Many New Testament scholars have argued that shepherds in Israel were of a lowly class and were notorious for their unreliability and lack of integrity. In fact, Jewish courts of law would not receive the testimony of shepherds. This makes the announcement of Christís birth all the more significant, especially in the light of Isaiah 61:1-2óa text quoted by Jesus during His public ministry. Isaiahís promise that "good news" was to be "proclaimed to the poor" certainly finds initial fulfillment in the announcement of Christís birth to these "poor and downtrodden shepherds" (Hendriksen, 149).
Luke states that while the shepherds were tending their flocks "an angel of the Lord appeared to them." The sight of the angel and the vision of the "glory of the Lord" caused the shepherds to become "terrified." This is similar to the experience of Zacharias (1:12) who also encountered an angel of the Lord. Verses 10-12 record the reassuring words of the angelic messenger:
Celebrating a Personal Expereince (2:15-20)
Following their encounter with the angel, the shepherds determined to proceed directly to Bethlehem to "see this thing that has happened, which the Lord has told us about." Having made their way to the city, the shepherds found Mary and Joseph and "the baby, who was lying in the manger." These actions indicate that the shepherds believed they had received a message directly from the Lord, and were so sure of its importance and truthfulness that they were willing to "risk disbelief and even ridicule" (Hendriksen, 157). Note that they communicated to Mary and Joseph the facts concerning their previous encounter with the angel.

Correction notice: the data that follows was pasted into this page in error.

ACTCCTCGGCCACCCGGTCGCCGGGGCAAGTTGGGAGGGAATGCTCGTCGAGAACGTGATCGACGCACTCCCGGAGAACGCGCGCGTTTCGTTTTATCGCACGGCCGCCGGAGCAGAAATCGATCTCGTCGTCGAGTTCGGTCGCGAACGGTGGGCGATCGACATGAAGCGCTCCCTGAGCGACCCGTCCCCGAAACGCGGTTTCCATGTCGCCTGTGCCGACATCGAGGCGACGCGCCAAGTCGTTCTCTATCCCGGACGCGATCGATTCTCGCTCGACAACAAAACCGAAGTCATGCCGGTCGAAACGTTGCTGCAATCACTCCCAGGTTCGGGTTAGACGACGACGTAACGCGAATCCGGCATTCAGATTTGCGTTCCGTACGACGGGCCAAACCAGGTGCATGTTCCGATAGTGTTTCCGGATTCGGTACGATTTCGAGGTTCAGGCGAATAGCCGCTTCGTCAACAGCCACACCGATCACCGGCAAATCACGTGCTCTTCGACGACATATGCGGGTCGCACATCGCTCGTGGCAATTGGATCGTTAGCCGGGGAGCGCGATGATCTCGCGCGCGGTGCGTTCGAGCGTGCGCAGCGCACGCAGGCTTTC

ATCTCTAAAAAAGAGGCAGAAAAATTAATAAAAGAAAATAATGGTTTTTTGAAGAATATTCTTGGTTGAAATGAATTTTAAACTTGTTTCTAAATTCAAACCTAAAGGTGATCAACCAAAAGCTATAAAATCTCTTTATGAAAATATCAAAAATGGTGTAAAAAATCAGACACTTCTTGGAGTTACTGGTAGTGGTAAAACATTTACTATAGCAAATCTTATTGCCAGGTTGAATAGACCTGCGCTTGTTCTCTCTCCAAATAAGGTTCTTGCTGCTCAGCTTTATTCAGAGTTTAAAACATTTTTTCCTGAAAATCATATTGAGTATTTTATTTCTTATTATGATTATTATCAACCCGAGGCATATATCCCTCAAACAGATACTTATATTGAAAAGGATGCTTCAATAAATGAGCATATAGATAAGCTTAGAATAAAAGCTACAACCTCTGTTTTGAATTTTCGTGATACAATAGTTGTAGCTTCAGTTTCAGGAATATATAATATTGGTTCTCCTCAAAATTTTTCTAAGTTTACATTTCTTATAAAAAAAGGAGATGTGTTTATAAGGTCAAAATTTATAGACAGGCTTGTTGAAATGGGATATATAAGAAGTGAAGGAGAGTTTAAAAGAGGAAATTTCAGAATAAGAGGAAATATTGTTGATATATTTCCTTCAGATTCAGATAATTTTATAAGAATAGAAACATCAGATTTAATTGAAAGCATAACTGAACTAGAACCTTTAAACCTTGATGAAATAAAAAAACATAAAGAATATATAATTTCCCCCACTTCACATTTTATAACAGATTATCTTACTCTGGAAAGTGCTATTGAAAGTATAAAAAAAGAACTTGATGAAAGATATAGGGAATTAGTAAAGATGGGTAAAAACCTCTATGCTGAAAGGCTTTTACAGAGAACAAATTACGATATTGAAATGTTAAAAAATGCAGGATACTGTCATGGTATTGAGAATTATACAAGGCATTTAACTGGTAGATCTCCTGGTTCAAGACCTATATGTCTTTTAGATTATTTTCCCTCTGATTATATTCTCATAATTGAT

Verses 19- 20
Luke tells us that Mary, upon listening to the report of the shepherds, "treasured up" and "pondered" all that she had been told. In verse 20 the scene ends with the return of the shepherds to their fields in the spirit of worship, joy, and gratitude to God for "all the things they had heard and seen."
Major Themes for Application and Discussion
One: What is the significance of the fact that Luke details the ordering of the census by Augustus? Why is this important to the Christmas story?
Answer: It reveals that Christís coming to earth was a part of an eternal plan carried out by God who is Lord of time and history. This passage shows that Christ was born at the right time in perfect harmony with Godís eternal plan. Consider the following passages:
Two: Luke has also taken great pains to reveal the fact that Christ was born into a poor and lowly family. What is the spiritual significance of this? In other words, what does this have to do with the ministry of Christ and the message of the gospel? Consider the following passages:
Answer: Christ has come to save those who are spiritually poor and needy, and destitute of any righteousness of their own. Thus, from beginning to end, salvation is wholly of Godís grace and mercy.
Three: The announcement to the shepherds of Israel is also a dramatic element of Lukeís account of Jesusí birth. Why do you think he included this in his gospel? The following passages may help you with your answer:
Answer: It reveals Christ as the Friend and Savior of sinners. It is on behalf of sinners that He came to earth.
Four: The theme of glory is also a significant part of the Christmas story. Why is this such a central point of the gospel message? Study the following passages:
Psa 24:7 Lift up your heads, O gates, And be lifted up, O ancient doors, That the King of glory may come in!
Isa 6:3 And one called out to another and said, "Holy, Holy, Holy, is the LORD of hosts, The whole earth is full of His glory.
John 16:14 He shall glorify Me; for He shall take of Mine, and shall disclose it to you.
2 Cor 4:4 in whose case the god of this world has blinded the minds of the unbelieving, that they might not see the light of the gospel of the glory of Christ, who is the image of God.
Answer: It reminds us of the fact that the ultimate purpose for everything is the glory of God.